Chinese typhoon kills at least 25 people

Winds of over 180km an hour recorded in parts of southern China

People react as waves splash on to the road during Typhoon Usagi in Hong Kong. The powerful typhoon killed at least 25 people after making landfall in Hong Kong and south China’s Guangdong province at the weekend. Photograph:  Tyrone Siu/Reuters

People react as waves splash on to the road during Typhoon Usagi in Hong Kong. The powerful typhoon killed at least 25 people after making landfall in Hong Kong and south China’s Guangdong province at the weekend. Photograph: Tyrone Siu/Reuters

Mon, Sep 23, 2013, 20:55


The devastating typhoon Usagi killed at least 25 people after making landfall in Hong Kong and south China’s Guangdong province at the weekend. Winds were powerful enough to blow cars off the road and rain caused widespread flooding.

Winds of more than 180km/h were recorded in parts of southern China. About 5.48 million people were affected and 310,000 residents were displaced due to the storm, according to the emergency management office of the Guangdong provincial government.

Some 8,490 houses collapsed and 50,800 hectares of cropland were damaged. The typhoon has resulted in direct economic losses of 7.1 billion yuan (€860 million) in Guangdong province.

Usagi, which is Japanese for rabbit, was designated a super typhoon over the weekend after it passed through the Philippines and Taiwan, moving toward China.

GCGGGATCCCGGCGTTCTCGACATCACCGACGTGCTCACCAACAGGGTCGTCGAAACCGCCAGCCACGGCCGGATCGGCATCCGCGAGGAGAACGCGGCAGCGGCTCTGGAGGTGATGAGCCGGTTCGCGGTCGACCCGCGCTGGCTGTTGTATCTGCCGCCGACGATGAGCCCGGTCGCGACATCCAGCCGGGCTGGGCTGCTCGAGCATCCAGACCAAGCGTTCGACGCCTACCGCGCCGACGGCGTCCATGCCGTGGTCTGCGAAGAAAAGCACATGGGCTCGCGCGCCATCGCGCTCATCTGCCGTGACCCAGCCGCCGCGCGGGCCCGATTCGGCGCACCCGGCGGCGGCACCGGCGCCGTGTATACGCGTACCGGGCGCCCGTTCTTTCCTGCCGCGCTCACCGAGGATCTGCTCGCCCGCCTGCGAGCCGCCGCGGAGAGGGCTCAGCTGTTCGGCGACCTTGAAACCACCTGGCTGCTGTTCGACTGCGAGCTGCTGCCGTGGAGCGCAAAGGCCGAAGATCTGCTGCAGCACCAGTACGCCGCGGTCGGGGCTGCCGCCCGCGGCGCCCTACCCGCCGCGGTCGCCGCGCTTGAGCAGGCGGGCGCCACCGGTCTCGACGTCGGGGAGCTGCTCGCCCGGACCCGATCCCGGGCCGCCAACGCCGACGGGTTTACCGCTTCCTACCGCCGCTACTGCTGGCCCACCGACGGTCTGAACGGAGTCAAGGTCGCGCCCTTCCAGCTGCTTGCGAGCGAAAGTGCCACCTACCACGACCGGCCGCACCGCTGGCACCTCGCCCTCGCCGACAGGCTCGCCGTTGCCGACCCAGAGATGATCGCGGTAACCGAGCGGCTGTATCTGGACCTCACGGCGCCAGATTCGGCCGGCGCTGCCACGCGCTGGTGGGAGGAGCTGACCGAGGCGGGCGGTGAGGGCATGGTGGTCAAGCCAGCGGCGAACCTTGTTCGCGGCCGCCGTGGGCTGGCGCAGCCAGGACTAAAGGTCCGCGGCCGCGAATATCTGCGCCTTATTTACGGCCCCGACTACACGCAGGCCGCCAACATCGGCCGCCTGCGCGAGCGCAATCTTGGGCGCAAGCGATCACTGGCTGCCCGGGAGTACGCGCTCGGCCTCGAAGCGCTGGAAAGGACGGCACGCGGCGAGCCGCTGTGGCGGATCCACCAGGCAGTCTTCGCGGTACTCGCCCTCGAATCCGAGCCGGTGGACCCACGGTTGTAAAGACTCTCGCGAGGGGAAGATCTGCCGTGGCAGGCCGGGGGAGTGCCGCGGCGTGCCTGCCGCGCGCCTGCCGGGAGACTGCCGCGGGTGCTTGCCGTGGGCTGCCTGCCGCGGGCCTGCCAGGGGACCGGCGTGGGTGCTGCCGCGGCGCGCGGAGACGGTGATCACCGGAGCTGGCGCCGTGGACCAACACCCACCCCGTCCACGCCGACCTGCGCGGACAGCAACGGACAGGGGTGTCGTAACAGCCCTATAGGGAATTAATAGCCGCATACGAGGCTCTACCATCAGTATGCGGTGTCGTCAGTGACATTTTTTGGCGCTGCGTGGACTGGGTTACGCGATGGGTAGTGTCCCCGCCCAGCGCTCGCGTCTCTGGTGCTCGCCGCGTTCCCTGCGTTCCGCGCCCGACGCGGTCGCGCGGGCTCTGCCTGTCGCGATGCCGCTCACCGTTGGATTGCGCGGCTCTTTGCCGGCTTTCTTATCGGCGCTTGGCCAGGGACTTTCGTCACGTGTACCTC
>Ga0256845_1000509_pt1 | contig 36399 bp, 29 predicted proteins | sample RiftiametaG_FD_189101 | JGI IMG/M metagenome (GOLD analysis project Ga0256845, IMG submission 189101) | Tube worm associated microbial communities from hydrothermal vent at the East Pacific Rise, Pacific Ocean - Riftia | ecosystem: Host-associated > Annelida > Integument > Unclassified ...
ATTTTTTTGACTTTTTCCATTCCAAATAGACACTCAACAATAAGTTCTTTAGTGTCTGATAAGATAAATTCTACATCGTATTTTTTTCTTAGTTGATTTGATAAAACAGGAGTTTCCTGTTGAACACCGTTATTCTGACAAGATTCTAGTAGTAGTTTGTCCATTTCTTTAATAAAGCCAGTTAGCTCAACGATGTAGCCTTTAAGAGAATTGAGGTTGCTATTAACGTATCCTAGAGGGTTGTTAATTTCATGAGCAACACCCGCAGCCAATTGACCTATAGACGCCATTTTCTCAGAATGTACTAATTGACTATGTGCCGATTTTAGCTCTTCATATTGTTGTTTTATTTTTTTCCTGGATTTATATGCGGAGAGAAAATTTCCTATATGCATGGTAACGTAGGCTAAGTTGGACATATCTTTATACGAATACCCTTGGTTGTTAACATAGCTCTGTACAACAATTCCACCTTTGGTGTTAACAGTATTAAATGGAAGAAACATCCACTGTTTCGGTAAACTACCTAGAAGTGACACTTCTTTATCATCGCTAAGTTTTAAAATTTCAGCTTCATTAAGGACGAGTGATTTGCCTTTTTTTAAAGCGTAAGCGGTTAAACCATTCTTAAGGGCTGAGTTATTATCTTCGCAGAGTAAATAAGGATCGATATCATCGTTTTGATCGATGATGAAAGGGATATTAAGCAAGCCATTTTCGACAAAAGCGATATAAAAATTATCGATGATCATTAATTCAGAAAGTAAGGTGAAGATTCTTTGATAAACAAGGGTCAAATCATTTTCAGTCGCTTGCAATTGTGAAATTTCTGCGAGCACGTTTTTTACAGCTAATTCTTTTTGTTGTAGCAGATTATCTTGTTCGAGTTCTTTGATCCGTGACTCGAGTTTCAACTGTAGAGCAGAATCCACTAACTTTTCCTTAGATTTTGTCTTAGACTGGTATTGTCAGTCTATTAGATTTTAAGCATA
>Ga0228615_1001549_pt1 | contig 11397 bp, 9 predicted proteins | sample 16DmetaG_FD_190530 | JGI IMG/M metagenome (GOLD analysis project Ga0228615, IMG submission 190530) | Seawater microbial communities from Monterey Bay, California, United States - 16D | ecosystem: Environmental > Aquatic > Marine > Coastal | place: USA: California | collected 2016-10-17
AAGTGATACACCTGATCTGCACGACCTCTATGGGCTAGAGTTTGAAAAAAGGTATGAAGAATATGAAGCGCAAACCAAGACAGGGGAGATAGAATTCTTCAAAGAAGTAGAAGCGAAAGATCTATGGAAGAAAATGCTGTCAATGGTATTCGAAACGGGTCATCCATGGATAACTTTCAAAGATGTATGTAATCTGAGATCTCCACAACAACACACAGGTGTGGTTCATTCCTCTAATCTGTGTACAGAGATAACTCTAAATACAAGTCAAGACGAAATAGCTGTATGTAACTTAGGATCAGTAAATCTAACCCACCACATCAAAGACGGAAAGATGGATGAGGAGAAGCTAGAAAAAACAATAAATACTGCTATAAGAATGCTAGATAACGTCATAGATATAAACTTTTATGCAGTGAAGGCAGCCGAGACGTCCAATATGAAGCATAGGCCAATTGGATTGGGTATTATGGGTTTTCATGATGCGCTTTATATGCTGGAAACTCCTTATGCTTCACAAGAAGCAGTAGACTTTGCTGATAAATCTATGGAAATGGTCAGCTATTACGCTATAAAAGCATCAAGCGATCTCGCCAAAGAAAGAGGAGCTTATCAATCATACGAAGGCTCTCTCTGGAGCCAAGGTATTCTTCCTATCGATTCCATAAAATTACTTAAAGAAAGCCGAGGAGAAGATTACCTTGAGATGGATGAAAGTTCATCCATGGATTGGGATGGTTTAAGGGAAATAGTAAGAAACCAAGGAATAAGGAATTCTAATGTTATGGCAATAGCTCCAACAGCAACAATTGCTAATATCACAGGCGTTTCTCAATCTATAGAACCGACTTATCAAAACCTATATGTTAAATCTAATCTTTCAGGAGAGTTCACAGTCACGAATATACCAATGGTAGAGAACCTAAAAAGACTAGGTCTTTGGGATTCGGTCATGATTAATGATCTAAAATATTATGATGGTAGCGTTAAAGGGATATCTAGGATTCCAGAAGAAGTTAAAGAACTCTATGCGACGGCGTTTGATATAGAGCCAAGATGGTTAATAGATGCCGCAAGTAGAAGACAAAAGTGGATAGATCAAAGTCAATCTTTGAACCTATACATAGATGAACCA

It is the strongest storm to hit the western Pacific this year and it began to hit Hong Kong late on Sunday, causing the cancellation of more than 370 flights.

In Fujian province, more than 80,000 people were moved to safety and 50,000 relief workers were deployed.

Trees were blown down and water and electricity supply was cut off in several counties in the worst-hit area around Shanwei.

Although its power weakened on Sunday, the storm’s winds still reached a speed of 45 metres per second upon landfall in Shanwei at on Sunday. “The toll in our city included seven deaths at a railway construction site. The majority of casualties were due to the collapse of houses where people took shelter,” said Xiao Zhan, deputy head of the Shanwei Water Authority.

A Shanwei resident said it was the worst storm in 30 years. “It is the strongest typhoon I have ever encountered,” said Luo Hailing, a petrol station attendant in Shanwei. “So terrible, lucky we made preparations.”

One local died after being struck by a window pane dislodged by the wind.

The deaths included 13 in Shanwei City, six in Shantou City, three in Jieyang City and one in the provincial capital Guangzhou, Heyuan and Chaozhou respectively.

By Monday, Usagi had been downgraded to a tropical depression.